- Plans and Pricing: Free, 1 user, 1 bank account, and 10 envelopes; Standard, unlimited users, bank accounts, and envelopes
- Primary Features: Bank account tracking; expense category (envelope) tracking; defining and categorizing spending; single or bulk transaction importing
- Additional Features and Benefits: Data exporting; data backup; automatic downgrade for failed Standard account transactions
- Advantages: Paid version is a good value; no automatic upgrades or upsells; easy access to data; no need to share sensitive data; clean, user-friendly interface
- Disadvantages: Free version has frustrating limits; no hands-on or concierge service; no automatic transaction importing; no live support
NeoBudget is an online budgeting system for tracking household income and expenses from one intuitive, user-friendly dashboard. It allows you to quickly enter or import purchases and income transactions from your bank and credit card accounts, showing your entire financial picture at a glance. It also makes it easy to categorize your expenses and set spending limits for each, helping you stay fiscally responsible without having to use spreadsheets, balance a checkbook, or view your bank account balance everyday. This is particularly useful if you live in a multi-person household with several bank accounts and lots of shared expenses.
NeoBudget and the Envelope Budgeting System
NeoBudget offers a modern twist on the envelope budgeting system, a popular method that classifies recurring expenses into categories such as transportation costs, groceries, and childcare. In its original form, this system consisted of actual cash-filled envelopes earmarked for specific monthly expense categories. On payday, you’d cash your paycheck or withdraw money from your bank account and fill your envelopes to their specifications – throughout the month, you’d use the cash from each envelope to fund purchases in the corresponding category.
Once an envelope was empty, you were done spending in that category. The result, at least in theory: no overspending.
Cash-only households are a distinct rarity these days, but the allure of setting spending limits for strictly defined budget categories remains. Though NeoBudget uses virtual envelopes to systematize expenses, its basic process is the same, whether you’re a big fan of using credit cards for everyday spending or stick entirely to cash or debit.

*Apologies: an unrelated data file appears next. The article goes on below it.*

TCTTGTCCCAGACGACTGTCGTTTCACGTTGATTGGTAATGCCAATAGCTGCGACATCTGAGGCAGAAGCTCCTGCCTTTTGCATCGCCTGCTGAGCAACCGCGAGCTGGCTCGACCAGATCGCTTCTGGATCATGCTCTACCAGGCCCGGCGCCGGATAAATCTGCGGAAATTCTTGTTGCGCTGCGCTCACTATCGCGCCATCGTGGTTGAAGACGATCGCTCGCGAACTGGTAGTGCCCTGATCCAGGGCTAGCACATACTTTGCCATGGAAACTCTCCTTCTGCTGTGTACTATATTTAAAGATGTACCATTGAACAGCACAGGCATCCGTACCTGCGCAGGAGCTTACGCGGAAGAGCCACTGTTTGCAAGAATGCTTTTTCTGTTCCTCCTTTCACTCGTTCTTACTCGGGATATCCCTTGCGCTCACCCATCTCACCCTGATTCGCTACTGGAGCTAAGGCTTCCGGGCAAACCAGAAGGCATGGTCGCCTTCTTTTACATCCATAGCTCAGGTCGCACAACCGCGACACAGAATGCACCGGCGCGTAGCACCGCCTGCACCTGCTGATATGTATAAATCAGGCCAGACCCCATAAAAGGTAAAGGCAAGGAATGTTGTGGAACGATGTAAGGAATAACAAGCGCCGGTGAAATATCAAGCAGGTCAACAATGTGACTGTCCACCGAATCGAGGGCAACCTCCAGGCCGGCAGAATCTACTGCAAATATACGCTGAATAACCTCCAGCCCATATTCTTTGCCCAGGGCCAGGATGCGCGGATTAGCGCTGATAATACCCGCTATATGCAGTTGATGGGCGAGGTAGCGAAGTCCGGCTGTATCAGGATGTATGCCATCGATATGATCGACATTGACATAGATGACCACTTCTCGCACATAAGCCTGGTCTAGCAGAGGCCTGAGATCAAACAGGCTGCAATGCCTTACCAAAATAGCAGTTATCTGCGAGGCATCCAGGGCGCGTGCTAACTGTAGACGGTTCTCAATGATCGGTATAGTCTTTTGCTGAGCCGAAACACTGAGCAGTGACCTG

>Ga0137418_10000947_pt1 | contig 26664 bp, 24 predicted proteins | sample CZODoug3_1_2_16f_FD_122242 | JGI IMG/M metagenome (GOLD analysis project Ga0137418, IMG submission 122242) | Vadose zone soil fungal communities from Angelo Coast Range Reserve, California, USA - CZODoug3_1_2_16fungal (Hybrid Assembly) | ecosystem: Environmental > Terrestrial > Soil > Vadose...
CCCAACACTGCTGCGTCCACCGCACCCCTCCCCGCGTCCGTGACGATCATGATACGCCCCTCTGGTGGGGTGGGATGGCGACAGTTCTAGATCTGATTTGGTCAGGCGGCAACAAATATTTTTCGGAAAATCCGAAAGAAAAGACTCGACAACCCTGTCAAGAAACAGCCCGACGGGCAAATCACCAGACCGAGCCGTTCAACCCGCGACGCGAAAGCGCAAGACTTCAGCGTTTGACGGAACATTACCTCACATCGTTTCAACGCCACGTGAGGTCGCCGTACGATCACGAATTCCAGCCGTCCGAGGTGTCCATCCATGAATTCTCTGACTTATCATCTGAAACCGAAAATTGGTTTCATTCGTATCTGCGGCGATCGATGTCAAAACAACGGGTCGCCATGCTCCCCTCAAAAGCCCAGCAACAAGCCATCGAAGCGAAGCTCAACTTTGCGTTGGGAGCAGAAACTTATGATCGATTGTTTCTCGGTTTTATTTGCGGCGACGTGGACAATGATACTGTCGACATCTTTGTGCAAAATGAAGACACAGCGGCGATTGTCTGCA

Whenever you get a paycheck, you allocate funds to each “envelope” for the month. When you make a purchase in a particular category, you either manually enter it or import it from your bank account, in either case drawing down the balance of the corresponding envelope. Once all the money is gone from a virtual envelope, you’re done in that category until next month.
Pricing and Plans
NeoBudget has two plans:
The Free plan is always free and never expires. However, it’s limited to one individual user, so a couple or family would need separate NeoBudget accounts. It also allows just one bank account and 10 envelopes, or expense categories. All other features are identical to the Standard plan.
The Standard plan costs $4.95 per month for a month-to-month subscription, or $49.95 for an annual subscription. Both options automatically renew at the end of the term.
The Standard plan allows unlimited bank accounts, envelopes, and users, so it’s great for couples and even roommates who share lots of expenses. NeoBudget allows an unlimited number of users to be logged into the same account simultaneously. For instance, you, your spouse, and your teenager can all make changes at the same time from different computers or mobile devices.
How It Works
Here’s a general overview of Neobudget’s functions and features.
To get started with NeoBudget, you need to add a bank account. To do so, click the New Account tab and name your account (for instance, “Bank of America Checking”). The account isn’t directly linked to NeoBudget, so you don’t have to provide sensitive information, such as account numbers or passwords.
You should add the account that receives the bulk of your income and funds the bulk of your purchases, especially if you’re using the Free plan. If you use more than one account regularly, the Standard plan is going to be a better fit.
Note that NeoBudget doesn’t automatically keep track of your balances, so it’s not a substitute for regularly logging into your bank account online. However, if you use NeoBudget to track the majority of your income and expenses – and commit to manually entering or uploading information from your bank account on a regular basis – the total balance in your NeoBudget account should be roughly equal to your bank accounts.